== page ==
Dark times. Some people run for cover, try to shield themselves from the grip of fear by avoiding what’s going on. Others choose numbness. Artists, the conscience bearers of our culture, always opt for some kind of response—be it confrontational, or otherwise. Artists keep going no matter what obstacles the world throws out in front of them.
When our illegitimate government of men used gay marriage as a wedge of fear to lure voters, Stephen Petronio responded with a physical duet for two men called “Bud,” which celebrated and muted any response other than elation for their interdependent relationship—unlike the more mainstream “Brokeback Mountain” with its portrait of tortured codependent souls, gay and straight.
Set to a pre-recorded track by singer/songwriter Rufus Wainwright, “Bud,” was just a taste of the collaboration with the choreographer. The full fruits of this queer partnership will be unveiled at The Joyce Theater in a new work called “Bloom.”
Wainwright’s original score includes special live guests, the Young People’s Chorus of New York City under the direction of Francisco Núñez.
“When I proposed the idea of a children’s choir,” said Petronio, “I thought it might drive him away. Instead he delivered an amazingly beautiful chorale score. I expected him to write a song, to do the minimum; but he did the maximum.”
The text for the songs is from poems by Walt Whitman, which was Petronio’s choice, and Emily Dickinson, which was Wainwright’s choice.
“It’s a pretty wholesome little work,” said the choreographer. “I wanted to make something filled with light, something luminescent. I’ve been driving in [the opposite] direction for a long time.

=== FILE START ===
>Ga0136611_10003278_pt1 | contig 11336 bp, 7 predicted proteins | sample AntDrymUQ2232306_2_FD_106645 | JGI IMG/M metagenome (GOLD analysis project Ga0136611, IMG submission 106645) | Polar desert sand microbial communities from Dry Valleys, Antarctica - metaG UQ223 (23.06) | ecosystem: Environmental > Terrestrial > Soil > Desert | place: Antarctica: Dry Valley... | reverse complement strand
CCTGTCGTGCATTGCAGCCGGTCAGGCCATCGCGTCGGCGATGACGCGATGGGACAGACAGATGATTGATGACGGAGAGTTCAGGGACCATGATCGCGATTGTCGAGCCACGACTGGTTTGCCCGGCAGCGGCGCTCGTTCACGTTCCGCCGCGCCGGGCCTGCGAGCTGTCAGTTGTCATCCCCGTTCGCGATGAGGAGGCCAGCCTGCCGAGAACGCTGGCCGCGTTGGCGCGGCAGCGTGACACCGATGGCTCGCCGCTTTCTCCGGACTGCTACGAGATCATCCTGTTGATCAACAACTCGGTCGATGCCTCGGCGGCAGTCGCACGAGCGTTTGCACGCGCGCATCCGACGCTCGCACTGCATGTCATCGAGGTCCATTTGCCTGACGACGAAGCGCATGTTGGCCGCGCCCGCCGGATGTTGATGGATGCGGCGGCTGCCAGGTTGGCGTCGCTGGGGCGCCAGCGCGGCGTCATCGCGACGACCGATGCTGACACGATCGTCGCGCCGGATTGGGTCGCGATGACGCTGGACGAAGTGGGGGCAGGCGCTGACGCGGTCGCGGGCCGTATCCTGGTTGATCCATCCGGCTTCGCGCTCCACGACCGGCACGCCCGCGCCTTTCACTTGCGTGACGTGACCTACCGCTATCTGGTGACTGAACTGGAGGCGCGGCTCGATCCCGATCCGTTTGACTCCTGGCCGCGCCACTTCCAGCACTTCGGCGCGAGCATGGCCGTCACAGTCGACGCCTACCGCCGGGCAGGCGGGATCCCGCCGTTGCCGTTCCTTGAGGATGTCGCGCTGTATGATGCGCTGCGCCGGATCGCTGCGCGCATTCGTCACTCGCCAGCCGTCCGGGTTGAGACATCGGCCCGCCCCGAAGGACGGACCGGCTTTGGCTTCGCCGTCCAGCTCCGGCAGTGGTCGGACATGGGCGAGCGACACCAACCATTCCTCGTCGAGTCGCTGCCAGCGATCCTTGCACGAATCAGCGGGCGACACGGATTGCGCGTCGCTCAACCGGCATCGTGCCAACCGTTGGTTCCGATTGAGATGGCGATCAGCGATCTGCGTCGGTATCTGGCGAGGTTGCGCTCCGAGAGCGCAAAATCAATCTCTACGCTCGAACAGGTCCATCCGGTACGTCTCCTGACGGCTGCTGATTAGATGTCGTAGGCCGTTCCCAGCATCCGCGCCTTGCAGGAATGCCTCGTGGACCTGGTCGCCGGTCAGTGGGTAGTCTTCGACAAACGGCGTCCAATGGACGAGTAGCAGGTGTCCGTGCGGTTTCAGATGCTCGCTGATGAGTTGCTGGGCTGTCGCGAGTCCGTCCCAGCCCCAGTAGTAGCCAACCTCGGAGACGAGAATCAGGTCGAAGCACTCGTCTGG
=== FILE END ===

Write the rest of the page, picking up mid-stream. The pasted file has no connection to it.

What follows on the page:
“’Bloom’ is much more abstract. For a while I’ve been working with vaguely character driven ideas. I’ve stopped that. There’s no real story, just an embracing of the joyous teenage moment.”
The program includes an expanded version of “Bud” entitled “Bud Suite.” Set to four pre-recorded Rufus songs, there are four dances that each address desire in physical partnerships. In addition to the previously presented male duet, there is a female duet, a female quartet, and what the choreographer calls “a group grope.”
For much of his career, Petronio has been identified as an enfant terrible, an iconoclast, a provocateur—all for good reason—and he has worn that well, along with his badges of integrity, shrewdness, and legerdemain. Don’t worry.
While the lighter side of Stephen Petronio will be display, almost as a reminder the program will close with a work about empowerment called “The Right Part.”
“This is more angry Stephen from the ’90s,” said Stephen.
“This show is all about spring, about change. Stravinsky’s version was violent. To press out, to become something else is a violent horrific transformation. It’s not all throwing daisies in the air.”